Oh I know, tinfoil hat stuff ... but I'll say this. After four+ years of George Bush at lot of folks that used to dismiss such views as paranoid are giving them a second look. A lot of anti-gun types make such a big deal about how the "right to bear arms" really isn't a right to bear arms, etc. etc., continually trying to reinterpret the Founders' intentions. But their intention was pellucidly clear: the right was given to us as a deterrent (and last-ditch defense) against an abusive government. It can happen here, folks, and a lot of people that fought so hard to eliminate guns from our society may one day wish they had one. A gun, that is.

        Let me add, just to eliminate any confusion, that I'm not a member of the NRA nor have I ever owned any firearm more powerful than a BB gun. But I want the right to acquire one if I feel sufficiently threatened (by anyone or anything.) That's what the Founding Fathers wanted, and so far as I'm aware there's been no Constitutional Amendment that says otherwise. The recent history of the United States, in particular, has been one of steadily increasing government power, going hand-in-hand with this simpleminded idea that if we could just ban all guns, life would be so much better. Unfortunately, that goes against the history of such things, and really places more trust in our government that it currently deserves.
        • You might like this article. []
        • Dude I have to move to the US of A.
        • Along those lines (Score:4, Interesting)

          by Sycraft-fu ( 314770 ) on Sunday December 12, 2004 @04:32PM (#11067783)
          What worries me is that if an ammendment can be legslated away "for the public good" what about the others? There are plenty of other ammendments that are troublesome, and the government has made attempts in the past and now to curtail.

          If they legslate away the second, then that's great prescident for them to say "We need to get rid of the sixth ammendment. Look at all the drug dealers and evil doers that get off on technicalities because of their scumbag lawyers. The defandant doesn't need a lawyer, they just twist the truth. Our Great and Noble prosecutors are only concerned with the truth, so that's all that is needed. Don't worry, this won't be abused, it just helps make you safe."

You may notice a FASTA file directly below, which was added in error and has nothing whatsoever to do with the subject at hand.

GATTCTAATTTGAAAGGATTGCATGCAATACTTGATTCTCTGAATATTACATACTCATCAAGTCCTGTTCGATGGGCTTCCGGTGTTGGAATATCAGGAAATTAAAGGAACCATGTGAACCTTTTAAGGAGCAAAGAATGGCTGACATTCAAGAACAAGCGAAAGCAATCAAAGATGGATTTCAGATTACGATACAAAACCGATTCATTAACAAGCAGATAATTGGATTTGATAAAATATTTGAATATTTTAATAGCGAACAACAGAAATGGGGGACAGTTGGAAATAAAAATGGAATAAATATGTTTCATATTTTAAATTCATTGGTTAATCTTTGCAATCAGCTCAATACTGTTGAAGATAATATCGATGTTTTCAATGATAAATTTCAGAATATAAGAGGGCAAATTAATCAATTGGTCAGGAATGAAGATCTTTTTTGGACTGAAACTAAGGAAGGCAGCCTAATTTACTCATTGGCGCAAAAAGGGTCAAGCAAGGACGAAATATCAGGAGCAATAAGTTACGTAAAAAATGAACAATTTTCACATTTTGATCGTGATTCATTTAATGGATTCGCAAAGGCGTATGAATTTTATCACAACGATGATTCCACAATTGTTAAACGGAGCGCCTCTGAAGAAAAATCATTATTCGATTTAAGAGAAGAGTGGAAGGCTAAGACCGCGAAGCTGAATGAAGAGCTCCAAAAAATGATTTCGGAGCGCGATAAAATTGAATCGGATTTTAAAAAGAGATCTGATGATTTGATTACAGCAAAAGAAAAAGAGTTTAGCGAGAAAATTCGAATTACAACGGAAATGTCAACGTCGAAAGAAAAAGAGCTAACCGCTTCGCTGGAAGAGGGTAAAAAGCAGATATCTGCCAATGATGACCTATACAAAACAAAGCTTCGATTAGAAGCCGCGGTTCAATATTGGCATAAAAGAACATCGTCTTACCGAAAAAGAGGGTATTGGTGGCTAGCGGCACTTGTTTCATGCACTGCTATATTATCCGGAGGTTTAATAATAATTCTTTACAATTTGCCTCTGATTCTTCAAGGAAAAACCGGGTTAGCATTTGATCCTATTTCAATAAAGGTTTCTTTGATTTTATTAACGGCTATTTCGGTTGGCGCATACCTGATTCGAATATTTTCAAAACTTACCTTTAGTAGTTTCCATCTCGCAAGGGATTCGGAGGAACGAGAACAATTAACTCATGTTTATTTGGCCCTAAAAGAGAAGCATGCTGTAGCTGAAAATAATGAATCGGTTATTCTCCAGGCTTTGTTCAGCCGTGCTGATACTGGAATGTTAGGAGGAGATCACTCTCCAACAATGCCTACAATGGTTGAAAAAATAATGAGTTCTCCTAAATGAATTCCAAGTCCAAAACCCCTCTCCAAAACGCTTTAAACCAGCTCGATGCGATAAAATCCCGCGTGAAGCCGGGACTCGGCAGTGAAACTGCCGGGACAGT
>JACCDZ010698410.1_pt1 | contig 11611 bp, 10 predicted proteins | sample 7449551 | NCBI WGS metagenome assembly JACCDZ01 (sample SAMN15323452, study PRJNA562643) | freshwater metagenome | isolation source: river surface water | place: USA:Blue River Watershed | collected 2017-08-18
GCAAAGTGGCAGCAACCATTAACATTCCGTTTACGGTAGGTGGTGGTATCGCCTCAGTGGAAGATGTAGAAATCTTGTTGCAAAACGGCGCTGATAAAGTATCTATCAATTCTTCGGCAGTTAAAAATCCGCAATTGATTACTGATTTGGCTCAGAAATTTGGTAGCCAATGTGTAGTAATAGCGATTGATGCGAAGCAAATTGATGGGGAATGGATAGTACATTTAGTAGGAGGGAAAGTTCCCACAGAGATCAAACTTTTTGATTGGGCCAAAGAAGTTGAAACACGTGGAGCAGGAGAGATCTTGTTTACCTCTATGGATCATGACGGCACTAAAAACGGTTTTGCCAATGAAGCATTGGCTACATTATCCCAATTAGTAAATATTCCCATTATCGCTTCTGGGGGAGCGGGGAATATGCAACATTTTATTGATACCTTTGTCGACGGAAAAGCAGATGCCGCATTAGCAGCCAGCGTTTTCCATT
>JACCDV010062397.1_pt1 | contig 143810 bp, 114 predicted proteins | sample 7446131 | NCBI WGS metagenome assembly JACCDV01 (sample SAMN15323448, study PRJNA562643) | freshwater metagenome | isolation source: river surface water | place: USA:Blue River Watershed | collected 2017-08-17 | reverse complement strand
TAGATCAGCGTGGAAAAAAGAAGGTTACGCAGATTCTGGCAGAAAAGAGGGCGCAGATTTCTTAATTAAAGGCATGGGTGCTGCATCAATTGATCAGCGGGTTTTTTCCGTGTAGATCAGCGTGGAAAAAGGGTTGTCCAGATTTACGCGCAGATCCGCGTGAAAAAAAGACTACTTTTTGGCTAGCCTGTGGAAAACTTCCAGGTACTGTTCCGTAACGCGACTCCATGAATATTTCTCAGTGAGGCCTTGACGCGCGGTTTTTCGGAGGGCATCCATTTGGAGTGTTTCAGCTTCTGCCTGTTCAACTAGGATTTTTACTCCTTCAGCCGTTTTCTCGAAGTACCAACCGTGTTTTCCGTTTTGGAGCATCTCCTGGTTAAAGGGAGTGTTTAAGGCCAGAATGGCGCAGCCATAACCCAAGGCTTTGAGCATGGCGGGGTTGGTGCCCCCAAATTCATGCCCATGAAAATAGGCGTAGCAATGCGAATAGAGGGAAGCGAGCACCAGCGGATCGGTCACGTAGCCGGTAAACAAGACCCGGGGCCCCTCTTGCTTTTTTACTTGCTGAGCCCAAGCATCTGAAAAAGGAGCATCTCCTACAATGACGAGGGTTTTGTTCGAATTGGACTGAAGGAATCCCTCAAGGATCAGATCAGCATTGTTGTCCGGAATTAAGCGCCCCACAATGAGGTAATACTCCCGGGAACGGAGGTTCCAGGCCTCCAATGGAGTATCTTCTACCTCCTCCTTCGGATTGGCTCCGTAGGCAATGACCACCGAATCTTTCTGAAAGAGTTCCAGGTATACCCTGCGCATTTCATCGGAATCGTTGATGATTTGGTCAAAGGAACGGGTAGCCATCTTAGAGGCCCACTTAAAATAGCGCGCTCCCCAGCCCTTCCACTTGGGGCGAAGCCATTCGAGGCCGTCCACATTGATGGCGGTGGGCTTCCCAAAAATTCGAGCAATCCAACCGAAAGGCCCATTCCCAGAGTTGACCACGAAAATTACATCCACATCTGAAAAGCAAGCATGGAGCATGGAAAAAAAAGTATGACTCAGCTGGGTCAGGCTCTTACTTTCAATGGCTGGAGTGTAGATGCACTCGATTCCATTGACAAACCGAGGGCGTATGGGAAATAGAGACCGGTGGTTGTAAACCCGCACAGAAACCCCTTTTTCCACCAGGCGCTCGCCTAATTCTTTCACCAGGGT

I mean you can argue that basically any ammendment should be done away with to make us safer. In a perfect world, that'd be the case. If the government were composed of perfectly noble beings, than none of these rights would be necessary, because all they do is et in the way of the conviction of the guilty.

          However, that's NOT the case. Governments are corrupt, all of them, to some degree because HUMANS are corrupt. There are next to no examples of perfectly noble human beings. So things like the Bill of Rights exist to control that, and to protect people by ensuring the government can't do whatever it wants.
    • Unlike the US , where the rights of home owners using force against burglars are quite clear , in the UK this is a grey area.Home owners can use reasonable force only and that is decided by the courts.

      The U.S. is a nation composed of 50 states, each with its own laws governing self-defense in the home. There are states with the so-called "castle laws" which allow the use of deadly force inside the home, but even these states might have a "retreat requirement" which requires that the homeowner retreat to

    • Perhaps not all that much of a change:

      SERGEANT: When a felon's not engaged in his employment

      POLICE: His employment
      SERGEANT: Or maturing his felonious little plans,
      POLICE: Little plans,
      SERGEANT: His capacity for innocent enjoyment
      POLICE: 'Cent enjoyment
      SERGEANT: Is just as great as any honest man's.
      POLICE: Honest man's
      SERGEANT: Our feelings we with difficulty smother
      POLICE: 'Culty smother
      SERGEANT: When constabulary duty's to be done.
      POLICE: To be done.
      SERGEANT: Ah, take one consideration

    • Depends on where in the US you are.

      I was in California a few months ago, on a business trip. The topic of discussion was a homeowner on trial for attempted murder. Somebody broke in and threathened the guy, said he was going to beat the crap out of him. The homeowner had a gun -- legally owned it. He pointed it at the intruder and, when the guy still advanced & threatened him, the homeowner shot the guy.